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Gamma-oscillations from bench to bed


Grunwald, T; Sarnthein, J (2012). Gamma-oscillations from bench to bed. Clinical Neurophysiology, 123(10):1897-1898.

Abstract

In the presurgical evaluation of patients with pharmacoresistant epilepsies, the borders between disciplines tend to oscillate. In particular, the necessity to evaluate the functional capacity of a cortical area that has been shown to be epileptogenic and is thus being considered for resection often makes it impossible not to trespass between neurophysiology and neuropsychology. In epilepsy surgery, the principle of “first, do no harm”, often blurs the distinction between “bed and bench”: findings from basic sciences that implicate a certain brain region in specific neurological or neuropsychological functions must be taken into account when an elective resection of a structure is considered – even if resection might relieve the patient from frequent intolerable seizures. That may seem to go without saying and, in fact, several examinations that are used routinely in modern presurgical evaluation are really shortcuts in the path from bench to bed. It may be an excuse that there are still are no generally accepted protocols for examinations such as the intracarotid amobarbital (“Wada”) test or language mapping by electro-stimulation, be the latter intrasurgical or by chronically implanted subdural electrodes. On the other hand, the opposite way “from bed to bench and back” has a famous history in epilepsy surgery: a new area of memory research followed Brenda Milner’s analysis of the famous anterograde amnesia caused by the resection of both hippocampi in Henry Molaison (H.M.) and, eventually, this has led to important clinical applications in both neuropsychology and neurophysiology.

In the presurgical evaluation of patients with pharmacoresistant epilepsies, the borders between disciplines tend to oscillate. In particular, the necessity to evaluate the functional capacity of a cortical area that has been shown to be epileptogenic and is thus being considered for resection often makes it impossible not to trespass between neurophysiology and neuropsychology. In epilepsy surgery, the principle of “first, do no harm”, often blurs the distinction between “bed and bench”: findings from basic sciences that implicate a certain brain region in specific neurological or neuropsychological functions must be taken into account when an elective resection of a structure is considered – even if resection might relieve the patient from frequent intolerable seizures. That may seem to go without saying and, in fact, several examinations that are used routinely in modern presurgical evaluation are really shortcuts in the path from bench to bed. It may be an excuse that there are still are no generally accepted protocols for examinations such as the intracarotid amobarbital (“Wada”) test or language mapping by electro-stimulation, be the latter intrasurgical or by chronically implanted subdural electrodes. On the other hand, the opposite way “from bed to bench and back” has a famous history in epilepsy surgery: a new area of memory research followed Brenda Milner’s analysis of the famous anterograde amnesia caused by the resection of both hippocampi in Henry Molaison (H.M.) and, eventually, this has led to important clinical applications in both neuropsychology and neurophysiology.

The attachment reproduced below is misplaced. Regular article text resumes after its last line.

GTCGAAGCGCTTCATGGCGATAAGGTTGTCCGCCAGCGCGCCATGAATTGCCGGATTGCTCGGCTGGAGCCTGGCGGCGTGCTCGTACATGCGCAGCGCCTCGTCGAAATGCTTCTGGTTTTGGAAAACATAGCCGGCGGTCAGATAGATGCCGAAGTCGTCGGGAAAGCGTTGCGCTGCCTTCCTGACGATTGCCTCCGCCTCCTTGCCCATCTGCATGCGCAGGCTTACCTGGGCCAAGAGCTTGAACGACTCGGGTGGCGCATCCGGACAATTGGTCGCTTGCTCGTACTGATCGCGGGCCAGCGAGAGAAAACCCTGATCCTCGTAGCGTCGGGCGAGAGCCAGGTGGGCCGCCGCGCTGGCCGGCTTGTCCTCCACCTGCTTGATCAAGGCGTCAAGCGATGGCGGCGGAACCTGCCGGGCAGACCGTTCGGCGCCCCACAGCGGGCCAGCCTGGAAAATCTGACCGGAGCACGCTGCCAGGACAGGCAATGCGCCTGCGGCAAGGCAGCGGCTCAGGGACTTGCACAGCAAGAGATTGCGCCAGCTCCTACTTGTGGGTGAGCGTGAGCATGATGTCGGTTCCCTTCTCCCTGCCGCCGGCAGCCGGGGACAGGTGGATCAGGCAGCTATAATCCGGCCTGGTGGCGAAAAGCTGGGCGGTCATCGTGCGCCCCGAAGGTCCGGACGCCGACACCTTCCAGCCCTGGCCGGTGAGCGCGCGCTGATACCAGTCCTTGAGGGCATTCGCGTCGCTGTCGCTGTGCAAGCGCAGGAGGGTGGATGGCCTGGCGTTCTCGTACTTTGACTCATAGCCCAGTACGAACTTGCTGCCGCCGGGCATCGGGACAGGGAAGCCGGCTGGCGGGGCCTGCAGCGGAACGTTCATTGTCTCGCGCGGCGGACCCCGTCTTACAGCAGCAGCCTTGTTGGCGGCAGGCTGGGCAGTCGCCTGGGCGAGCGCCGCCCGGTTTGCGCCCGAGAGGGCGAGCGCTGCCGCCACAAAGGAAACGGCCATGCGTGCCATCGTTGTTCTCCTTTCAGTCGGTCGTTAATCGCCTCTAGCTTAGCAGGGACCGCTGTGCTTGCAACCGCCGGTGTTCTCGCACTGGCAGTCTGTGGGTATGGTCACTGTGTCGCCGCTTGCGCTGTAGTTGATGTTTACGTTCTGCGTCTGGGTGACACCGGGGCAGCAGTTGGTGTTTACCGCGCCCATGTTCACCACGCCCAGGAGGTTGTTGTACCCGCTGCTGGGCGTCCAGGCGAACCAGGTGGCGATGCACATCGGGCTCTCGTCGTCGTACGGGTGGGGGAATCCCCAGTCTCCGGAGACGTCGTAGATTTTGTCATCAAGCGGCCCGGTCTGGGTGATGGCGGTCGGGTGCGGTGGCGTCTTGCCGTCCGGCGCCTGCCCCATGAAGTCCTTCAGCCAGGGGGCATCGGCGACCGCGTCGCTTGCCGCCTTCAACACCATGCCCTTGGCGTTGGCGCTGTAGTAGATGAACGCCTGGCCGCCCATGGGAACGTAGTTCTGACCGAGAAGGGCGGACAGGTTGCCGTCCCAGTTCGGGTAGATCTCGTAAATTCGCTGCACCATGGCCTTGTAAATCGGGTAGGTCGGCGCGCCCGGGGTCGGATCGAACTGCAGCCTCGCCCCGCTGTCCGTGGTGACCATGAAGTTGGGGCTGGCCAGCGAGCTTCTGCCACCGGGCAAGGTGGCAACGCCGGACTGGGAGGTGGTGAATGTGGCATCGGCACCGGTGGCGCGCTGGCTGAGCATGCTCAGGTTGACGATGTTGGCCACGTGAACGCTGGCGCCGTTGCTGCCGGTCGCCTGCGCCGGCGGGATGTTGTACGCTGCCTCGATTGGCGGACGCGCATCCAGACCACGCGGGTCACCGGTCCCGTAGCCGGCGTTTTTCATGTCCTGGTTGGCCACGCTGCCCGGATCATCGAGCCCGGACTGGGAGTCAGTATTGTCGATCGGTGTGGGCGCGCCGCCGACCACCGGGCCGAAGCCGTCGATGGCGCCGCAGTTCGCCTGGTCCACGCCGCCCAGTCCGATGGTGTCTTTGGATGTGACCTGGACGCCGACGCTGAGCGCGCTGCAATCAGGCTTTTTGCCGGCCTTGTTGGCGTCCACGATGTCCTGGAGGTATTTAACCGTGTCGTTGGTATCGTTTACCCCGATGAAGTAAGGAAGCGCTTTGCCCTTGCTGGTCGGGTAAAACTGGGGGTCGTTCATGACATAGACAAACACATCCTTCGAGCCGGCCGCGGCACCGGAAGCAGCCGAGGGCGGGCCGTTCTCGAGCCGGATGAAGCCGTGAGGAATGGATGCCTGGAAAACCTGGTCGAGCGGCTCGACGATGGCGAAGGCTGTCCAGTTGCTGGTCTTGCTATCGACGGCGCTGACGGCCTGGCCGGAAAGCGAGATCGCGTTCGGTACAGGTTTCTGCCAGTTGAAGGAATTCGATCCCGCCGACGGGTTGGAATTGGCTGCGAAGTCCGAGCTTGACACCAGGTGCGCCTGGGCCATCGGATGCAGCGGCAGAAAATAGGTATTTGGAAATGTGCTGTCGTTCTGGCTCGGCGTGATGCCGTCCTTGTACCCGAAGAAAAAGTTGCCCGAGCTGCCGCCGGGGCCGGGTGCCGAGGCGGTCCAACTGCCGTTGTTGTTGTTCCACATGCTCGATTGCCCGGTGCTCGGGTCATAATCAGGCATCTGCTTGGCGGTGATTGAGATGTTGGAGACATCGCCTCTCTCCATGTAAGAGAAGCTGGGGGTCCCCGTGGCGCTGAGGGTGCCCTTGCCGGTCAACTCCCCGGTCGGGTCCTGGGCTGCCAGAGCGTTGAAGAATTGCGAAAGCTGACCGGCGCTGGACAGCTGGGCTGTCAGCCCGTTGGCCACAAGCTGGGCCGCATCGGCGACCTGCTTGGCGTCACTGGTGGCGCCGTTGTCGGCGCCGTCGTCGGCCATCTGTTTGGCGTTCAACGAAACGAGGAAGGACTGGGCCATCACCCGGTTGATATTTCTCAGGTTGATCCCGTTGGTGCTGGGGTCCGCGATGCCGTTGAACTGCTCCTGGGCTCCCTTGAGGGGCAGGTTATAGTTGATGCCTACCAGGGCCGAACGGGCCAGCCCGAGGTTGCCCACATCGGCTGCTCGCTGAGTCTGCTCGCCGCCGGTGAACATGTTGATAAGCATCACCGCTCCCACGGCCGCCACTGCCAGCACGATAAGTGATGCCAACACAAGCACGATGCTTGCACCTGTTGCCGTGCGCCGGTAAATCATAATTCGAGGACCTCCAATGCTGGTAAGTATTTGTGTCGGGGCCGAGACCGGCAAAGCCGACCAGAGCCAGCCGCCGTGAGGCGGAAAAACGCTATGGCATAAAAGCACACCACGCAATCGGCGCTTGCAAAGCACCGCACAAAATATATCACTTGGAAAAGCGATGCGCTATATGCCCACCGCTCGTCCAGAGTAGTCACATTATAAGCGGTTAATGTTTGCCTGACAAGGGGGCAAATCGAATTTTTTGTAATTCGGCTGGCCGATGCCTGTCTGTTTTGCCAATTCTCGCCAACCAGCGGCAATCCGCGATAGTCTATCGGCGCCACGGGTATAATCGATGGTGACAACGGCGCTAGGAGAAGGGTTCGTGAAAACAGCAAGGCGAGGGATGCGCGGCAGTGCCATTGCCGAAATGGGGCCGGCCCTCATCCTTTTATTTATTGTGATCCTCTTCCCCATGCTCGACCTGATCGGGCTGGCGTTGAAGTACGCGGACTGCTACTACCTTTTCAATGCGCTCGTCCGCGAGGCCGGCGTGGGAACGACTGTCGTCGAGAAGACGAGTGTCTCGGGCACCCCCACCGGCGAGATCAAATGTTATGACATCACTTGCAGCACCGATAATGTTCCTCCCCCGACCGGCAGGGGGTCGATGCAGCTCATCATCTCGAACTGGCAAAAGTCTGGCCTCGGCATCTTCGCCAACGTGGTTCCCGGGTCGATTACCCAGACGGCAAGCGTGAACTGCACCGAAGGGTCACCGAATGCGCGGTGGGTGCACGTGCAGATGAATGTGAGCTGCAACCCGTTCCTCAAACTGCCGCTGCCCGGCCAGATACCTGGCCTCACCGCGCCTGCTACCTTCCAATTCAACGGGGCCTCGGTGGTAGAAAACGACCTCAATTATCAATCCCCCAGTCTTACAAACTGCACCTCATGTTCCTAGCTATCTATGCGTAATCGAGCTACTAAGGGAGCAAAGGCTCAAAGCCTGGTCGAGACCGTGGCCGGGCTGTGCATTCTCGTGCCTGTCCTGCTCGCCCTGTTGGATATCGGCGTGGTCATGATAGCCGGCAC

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Additional indexing

Item Type:Journal Article, refereed, further contribution
Communities & Collections:04 Faculty of Medicine > University Hospital Zurich > Clinic for Neurology
04 Faculty of Medicine > University Hospital Zurich > Clinic for Neurosurgery
Dewey Decimal Classification:610 Medicine & health
Language:English
Date:October 2012
Deposited On:15 Feb 2013 15:50
Last Modified:05 Apr 2016 16:28
Publisher:Elsevier
ISSN:1388-2457
Publisher DOI:https://doi.org/10.1016/j.clinph.2012.02.083
PubMed ID:22503905
Permanent URL: https://doi.org/10.5167/uzh-72863

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